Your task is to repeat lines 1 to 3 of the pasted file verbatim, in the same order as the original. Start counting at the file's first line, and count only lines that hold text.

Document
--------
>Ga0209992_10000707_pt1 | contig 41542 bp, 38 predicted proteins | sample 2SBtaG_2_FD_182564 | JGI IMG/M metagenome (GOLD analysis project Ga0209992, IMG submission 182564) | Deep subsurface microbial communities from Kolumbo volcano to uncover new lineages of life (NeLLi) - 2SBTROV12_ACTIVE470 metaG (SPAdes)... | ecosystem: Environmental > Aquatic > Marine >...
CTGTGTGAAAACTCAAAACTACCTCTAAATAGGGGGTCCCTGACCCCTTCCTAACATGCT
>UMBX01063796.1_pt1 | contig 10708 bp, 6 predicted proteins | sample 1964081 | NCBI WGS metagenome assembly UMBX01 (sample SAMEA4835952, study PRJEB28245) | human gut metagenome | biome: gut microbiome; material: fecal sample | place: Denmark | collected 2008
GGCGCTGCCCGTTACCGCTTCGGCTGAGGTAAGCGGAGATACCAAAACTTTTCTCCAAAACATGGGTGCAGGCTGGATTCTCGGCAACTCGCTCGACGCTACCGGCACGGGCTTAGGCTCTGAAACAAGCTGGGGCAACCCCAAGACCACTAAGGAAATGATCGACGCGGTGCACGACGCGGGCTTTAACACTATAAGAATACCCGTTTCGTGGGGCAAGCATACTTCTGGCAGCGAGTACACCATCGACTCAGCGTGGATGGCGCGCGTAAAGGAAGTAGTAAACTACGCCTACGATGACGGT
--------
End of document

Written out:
>Ga0209992_10000707_pt1 | contig 41542 bp, 38 predicted proteins | sample 2SBtaG_2_FD_182564 | JGI IMG/M metagenome (GOLD analysis project Ga0209992, IMG submission 182564) | Deep subsurface microbial communities from Kolumbo volcano to uncover new lineages of life (NeLLi) - 2SBTROV12_ACTIVE470 metaG (SPAdes)... | ecosystem: Environmental > Aquatic > Marine >...
CTGTGTGAAAACTCAAAACTACCTCTAAATAGGGGGTCCCTGACCCCTTCCTAACATGCT
>UMBX01063796.1_pt1 | contig 10708 bp, 6 predicted proteins | sample 1964081 | NCBI WGS metagenome assembly UMBX01 (sample SAMEA4835952, study PRJEB28245) | human gut metagenome | biome: gut microbiome; material: fecal sample | place: Denmark | collected 2008